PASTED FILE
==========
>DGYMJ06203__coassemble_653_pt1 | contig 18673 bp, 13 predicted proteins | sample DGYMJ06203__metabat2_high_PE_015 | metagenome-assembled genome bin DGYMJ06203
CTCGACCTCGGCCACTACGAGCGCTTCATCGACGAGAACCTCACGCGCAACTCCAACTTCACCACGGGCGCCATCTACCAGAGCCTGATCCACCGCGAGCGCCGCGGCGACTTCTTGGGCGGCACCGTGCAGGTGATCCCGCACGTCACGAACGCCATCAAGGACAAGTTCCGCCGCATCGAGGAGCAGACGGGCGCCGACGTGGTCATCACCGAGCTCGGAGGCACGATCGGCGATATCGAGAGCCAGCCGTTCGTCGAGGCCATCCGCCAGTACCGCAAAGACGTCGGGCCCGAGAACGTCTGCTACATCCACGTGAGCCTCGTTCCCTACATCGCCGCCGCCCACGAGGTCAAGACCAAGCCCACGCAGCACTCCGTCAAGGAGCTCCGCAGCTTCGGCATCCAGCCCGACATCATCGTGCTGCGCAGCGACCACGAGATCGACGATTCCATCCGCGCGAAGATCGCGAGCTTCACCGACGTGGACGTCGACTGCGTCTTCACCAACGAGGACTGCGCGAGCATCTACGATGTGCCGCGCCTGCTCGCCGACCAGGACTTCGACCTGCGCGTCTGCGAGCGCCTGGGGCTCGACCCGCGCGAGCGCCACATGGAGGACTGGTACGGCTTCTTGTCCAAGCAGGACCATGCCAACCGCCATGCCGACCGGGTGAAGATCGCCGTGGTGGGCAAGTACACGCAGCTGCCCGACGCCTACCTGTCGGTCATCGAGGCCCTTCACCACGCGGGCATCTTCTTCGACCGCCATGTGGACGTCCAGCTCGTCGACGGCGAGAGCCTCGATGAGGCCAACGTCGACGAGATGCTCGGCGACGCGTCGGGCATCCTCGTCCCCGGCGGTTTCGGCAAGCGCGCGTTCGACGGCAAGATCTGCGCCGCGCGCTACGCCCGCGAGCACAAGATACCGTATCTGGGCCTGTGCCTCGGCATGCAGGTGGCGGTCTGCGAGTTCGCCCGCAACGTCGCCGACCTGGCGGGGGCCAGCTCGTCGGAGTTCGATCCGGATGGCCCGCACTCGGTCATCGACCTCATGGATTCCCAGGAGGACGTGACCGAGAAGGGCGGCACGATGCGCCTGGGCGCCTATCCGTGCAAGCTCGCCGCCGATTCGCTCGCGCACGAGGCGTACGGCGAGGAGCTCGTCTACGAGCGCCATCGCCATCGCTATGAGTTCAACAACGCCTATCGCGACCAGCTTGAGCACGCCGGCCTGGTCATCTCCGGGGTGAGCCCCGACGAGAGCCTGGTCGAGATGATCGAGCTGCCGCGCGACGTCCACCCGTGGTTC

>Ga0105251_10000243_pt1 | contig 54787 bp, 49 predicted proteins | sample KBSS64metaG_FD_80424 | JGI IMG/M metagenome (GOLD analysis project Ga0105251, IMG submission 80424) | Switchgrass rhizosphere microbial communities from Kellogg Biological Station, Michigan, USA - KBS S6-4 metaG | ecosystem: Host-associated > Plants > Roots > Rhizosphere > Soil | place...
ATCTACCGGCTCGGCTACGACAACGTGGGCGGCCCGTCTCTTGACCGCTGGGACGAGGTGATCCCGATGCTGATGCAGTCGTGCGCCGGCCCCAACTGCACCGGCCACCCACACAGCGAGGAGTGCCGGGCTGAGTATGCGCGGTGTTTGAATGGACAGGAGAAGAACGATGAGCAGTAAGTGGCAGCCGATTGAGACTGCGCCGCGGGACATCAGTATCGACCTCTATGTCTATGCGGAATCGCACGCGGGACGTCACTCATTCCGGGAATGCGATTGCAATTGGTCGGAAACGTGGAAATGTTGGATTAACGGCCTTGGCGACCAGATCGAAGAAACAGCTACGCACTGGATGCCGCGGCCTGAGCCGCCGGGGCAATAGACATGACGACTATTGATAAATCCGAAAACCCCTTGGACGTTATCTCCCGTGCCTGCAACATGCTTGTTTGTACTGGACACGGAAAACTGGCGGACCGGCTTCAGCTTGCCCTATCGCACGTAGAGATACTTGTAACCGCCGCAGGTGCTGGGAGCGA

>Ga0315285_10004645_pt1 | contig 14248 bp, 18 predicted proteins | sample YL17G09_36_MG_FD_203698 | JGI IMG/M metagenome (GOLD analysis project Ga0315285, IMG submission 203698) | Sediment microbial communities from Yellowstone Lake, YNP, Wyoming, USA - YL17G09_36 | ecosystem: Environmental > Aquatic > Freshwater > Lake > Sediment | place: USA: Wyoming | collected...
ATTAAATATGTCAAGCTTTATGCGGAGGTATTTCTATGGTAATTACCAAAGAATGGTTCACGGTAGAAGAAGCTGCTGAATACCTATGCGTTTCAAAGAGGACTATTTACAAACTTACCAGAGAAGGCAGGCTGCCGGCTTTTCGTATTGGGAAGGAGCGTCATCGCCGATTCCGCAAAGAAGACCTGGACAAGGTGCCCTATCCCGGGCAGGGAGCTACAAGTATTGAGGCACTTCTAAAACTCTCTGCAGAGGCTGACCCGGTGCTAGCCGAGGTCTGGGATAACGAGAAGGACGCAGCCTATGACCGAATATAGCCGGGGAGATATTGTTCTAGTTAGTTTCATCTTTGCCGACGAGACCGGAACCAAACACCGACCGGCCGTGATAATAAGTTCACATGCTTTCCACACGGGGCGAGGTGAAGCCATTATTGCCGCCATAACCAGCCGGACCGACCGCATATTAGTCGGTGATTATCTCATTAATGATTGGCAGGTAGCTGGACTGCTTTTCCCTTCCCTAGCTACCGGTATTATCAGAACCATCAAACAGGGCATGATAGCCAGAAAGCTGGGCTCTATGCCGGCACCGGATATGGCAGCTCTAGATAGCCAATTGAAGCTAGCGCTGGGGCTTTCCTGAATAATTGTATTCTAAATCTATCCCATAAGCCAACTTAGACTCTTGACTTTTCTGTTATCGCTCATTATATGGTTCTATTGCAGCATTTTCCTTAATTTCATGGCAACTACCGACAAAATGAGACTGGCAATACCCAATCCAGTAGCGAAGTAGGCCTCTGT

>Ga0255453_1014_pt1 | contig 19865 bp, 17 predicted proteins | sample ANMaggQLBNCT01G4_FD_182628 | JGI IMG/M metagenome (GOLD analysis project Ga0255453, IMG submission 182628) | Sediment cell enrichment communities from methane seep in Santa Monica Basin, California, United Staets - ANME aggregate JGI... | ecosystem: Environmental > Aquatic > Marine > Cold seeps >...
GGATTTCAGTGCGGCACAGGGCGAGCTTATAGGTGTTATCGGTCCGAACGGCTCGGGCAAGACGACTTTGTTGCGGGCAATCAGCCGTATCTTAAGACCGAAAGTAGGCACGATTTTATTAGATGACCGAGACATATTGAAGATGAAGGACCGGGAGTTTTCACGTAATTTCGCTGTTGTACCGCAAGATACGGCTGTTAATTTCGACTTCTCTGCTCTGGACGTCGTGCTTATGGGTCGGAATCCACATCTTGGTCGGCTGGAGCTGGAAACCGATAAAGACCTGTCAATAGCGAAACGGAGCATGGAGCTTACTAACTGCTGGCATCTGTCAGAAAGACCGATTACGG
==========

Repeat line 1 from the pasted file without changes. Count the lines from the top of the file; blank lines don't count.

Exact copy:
>DGYMJ06203__coassemble_653_pt1 | contig 18673 bp, 13 predicted proteins | sample DGYMJ06203__metabat2_high_PE_015 | metagenome-assembled genome bin DGYMJ06203